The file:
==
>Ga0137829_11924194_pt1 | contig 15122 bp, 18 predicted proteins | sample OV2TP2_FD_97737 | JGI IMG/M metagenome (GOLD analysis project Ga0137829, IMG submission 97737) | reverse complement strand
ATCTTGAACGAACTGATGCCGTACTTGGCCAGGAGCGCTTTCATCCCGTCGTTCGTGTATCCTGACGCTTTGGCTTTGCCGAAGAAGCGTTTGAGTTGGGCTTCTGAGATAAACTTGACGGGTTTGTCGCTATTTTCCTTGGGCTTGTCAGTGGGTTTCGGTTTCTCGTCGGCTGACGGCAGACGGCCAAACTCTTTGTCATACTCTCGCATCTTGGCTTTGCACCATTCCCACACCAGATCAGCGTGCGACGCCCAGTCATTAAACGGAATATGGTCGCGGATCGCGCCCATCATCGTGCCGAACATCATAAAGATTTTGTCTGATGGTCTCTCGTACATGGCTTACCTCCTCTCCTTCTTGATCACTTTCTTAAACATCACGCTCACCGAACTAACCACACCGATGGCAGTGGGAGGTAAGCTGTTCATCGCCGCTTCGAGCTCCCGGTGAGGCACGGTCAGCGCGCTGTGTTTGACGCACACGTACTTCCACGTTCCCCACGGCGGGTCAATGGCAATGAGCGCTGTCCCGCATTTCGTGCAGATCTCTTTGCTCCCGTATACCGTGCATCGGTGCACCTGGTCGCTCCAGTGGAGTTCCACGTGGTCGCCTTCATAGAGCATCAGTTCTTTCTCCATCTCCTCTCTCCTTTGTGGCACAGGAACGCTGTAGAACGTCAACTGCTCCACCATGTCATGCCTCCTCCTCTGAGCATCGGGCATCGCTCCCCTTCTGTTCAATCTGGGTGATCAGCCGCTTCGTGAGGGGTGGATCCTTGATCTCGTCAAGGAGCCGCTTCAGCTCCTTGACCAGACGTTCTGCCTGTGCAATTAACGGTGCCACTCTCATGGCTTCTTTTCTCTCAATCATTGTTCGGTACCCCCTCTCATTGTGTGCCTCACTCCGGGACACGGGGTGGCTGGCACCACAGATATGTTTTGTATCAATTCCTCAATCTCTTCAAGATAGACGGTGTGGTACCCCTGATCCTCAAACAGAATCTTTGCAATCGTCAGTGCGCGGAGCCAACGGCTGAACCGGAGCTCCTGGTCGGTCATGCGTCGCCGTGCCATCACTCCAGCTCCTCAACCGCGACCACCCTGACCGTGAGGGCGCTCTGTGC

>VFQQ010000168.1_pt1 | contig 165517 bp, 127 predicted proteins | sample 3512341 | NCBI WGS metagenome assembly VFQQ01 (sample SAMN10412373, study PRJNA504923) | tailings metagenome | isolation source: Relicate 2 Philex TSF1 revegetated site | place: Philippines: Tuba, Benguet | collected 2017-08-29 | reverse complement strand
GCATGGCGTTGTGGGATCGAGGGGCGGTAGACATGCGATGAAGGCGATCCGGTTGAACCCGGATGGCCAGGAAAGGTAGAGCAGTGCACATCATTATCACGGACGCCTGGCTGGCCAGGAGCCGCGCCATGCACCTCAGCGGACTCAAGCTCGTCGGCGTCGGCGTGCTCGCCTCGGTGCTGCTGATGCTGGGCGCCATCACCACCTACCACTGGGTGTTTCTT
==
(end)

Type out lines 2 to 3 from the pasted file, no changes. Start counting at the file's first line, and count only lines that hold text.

ATCTTGAACGAACTGATGCCGTACTTGGCCAGGAGCGCTTTCATCCCGTCGTTCGTGTATCCTGACGCTTTGGCTTTGCCGAAGAAGCGTTTGAGTTGGGCTTCTGAGATAAACTTGACGGGTTTGTCGCTATTTTCCTTGGGCTTGTCAGTGGGTTTCGGTTTCTCGTCGGCTGACGGCAGACGGCCAAACTCTTTGTCATACTCTCGCATCTTGGCTTTGCACCATTCCCACACCAGATCAGCGTGCGACGCCCAGTCATTAAACGGAATATGGTCGCGGATCGCGCCCATCATCGTGCCGAACATCATAAAGATTTTGTCTGATGGTCTCTCGTACATGGCTTACCTCCTCTCCTTCTTGATCACTTTCTTAAACATCACGCTCACCGAACTAACCACACCGATGGCAGTGGGAGGTAAGCTGTTCATCGCCGCTTCGAGCTCCCGGTGAGGCACGGTCAGCGCGCTGTGTTTGACGCACACGTACTTCCACGTTCCCCACGGCGGGTCAATGGCAATGAGCGCTGTCCCGCATTTCGTGCAGATCTCTTTGCTCCCGTATACCGTGCATCGGTGCACCTGGTCGCTCCAGTGGAGTTCCACGTGGTCGCCTTCATAGAGCATCAGTTCTTTCTCCATCTCCTCTCTCCTTTGTGGCACAGGAACGCTGTAGAACGTCAACTGCTCCACCATGTCATGCCTCCTCCTCTGAGCATCGGGCATCGCTCCCCTTCTGTTCAATCTGGGTGATCAGCCGCTTCGTGAGGGGTGGATCCTTGATCTCGTCAAGGAGCCGCTTCAGCTCCTTGACCAGACGTTCTGCCTGTGCAATTAACGGTGCCACTCTCATGGCTTCTTTTCTCTCAATCATTGTTCGGTACCCCCTCTCATTGTGTGCCTCACTCCGGGACACGGGGTGGCTGGCACCACAGATATGTTTTGTATCAATTCCTCAATCTCTTCAAGATAGACGGTGTGGTACCCCTGATCCTCAAACAGAATCTTTGCAATCGTCAGTGCGCGGAGCCAACGGCTGAACCGGAGCTCCTGGTCGGTCATGCGTCGCCGTGCCATCACTCCAGCTCCTCAACCGCGACCACCCTGACCGTGAGGGCGCTCTGTGC

>VFQQ010000168.1_pt1 | contig 165517 bp, 127 predicted proteins | sample 3512341 | NCBI WGS metagenome assembly VFQQ01 (sample SAMN10412373, study PRJNA504923) | tailings metagenome | isolation source: Relicate 2 Philex TSF1 revegetated site | place: Philippines: Tuba, Benguet | collected 2017-08-29 | reverse complement strand